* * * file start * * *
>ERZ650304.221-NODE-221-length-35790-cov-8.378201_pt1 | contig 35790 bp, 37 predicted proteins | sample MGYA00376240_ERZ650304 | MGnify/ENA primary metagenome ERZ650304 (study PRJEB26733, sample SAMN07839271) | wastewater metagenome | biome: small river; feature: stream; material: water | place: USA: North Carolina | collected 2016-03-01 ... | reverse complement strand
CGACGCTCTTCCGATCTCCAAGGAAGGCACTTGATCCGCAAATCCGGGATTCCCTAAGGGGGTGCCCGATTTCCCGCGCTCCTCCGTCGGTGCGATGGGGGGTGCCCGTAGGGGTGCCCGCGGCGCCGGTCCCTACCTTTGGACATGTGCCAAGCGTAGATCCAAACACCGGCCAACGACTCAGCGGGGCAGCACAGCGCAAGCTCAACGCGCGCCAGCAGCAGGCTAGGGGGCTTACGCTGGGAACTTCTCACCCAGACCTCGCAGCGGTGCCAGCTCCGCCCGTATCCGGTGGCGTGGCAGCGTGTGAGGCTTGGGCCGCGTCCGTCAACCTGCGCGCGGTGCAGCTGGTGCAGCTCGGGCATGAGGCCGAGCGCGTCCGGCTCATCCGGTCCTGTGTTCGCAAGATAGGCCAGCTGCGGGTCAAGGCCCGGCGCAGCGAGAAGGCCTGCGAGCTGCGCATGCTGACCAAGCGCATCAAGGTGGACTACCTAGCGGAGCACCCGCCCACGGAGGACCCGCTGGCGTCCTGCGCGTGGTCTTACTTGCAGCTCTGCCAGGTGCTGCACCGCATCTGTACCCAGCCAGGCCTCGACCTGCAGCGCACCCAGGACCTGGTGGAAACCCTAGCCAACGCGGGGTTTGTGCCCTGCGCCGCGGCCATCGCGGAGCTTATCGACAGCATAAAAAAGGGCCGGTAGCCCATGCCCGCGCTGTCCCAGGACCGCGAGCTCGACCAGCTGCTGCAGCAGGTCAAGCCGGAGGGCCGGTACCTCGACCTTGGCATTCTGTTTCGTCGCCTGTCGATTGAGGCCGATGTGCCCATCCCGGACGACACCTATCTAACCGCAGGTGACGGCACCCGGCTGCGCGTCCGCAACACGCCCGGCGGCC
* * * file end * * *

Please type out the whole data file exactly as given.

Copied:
>ERZ650304.221-NODE-221-length-35790-cov-8.378201_pt1 | contig 35790 bp, 37 predicted proteins | sample MGYA00376240_ERZ650304 | MGnify/ENA primary metagenome ERZ650304 (study PRJEB26733, sample SAMN07839271) | wastewater metagenome | biome: small river; feature: stream; material: water | place: USA: North Carolina | collected 2016-03-01 ... | reverse complement strand
CGACGCTCTTCCGATCTCCAAGGAAGGCACTTGATCCGCAAATCCGGGATTCCCTAAGGGGGTGCCCGATTTCCCGCGCTCCTCCGTCGGTGCGATGGGGGGTGCCCGTAGGGGTGCCCGCGGCGCCGGTCCCTACCTTTGGACATGTGCCAAGCGTAGATCCAAACACCGGCCAACGACTCAGCGGGGCAGCACAGCGCAAGCTCAACGCGCGCCAGCAGCAGGCTAGGGGGCTTACGCTGGGAACTTCTCACCCAGACCTCGCAGCGGTGCCAGCTCCGCCCGTATCCGGTGGCGTGGCAGCGTGTGAGGCTTGGGCCGCGTCCGTCAACCTGCGCGCGGTGCAGCTGGTGCAGCTCGGGCATGAGGCCGAGCGCGTCCGGCTCATCCGGTCCTGTGTTCGCAAGATAGGCCAGCTGCGGGTCAAGGCCCGGCGCAGCGAGAAGGCCTGCGAGCTGCGCATGCTGACCAAGCGCATCAAGGTGGACTACCTAGCGGAGCACCCGCCCACGGAGGACCCGCTGGCGTCCTGCGCGTGGTCTTACTTGCAGCTCTGCCAGGTGCTGCACCGCATCTGTACCCAGCCAGGCCTCGACCTGCAGCGCACCCAGGACCTGGTGGAAACCCTAGCCAACGCGGGGTTTGTGCCCTGCGCCGCGGCCATCGCGGAGCTTATCGACAGCATAAAAAAGGGCCGGTAGCCCATGCCCGCGCTGTCCCAGGACCGCGAGCTCGACCAGCTGCTGCAGCAGGTCAAGCCGGAGGGCCGGTACCTCGACCTTGGCATTCTGTTTCGTCGCCTGTCGATTGAGGCCGATGTGCCCATCCCGGACGACACCTATCTAACCGCAGGTGACGGCACCCGGCTGCGCGTCCGCAACACGCCCGGCGGCC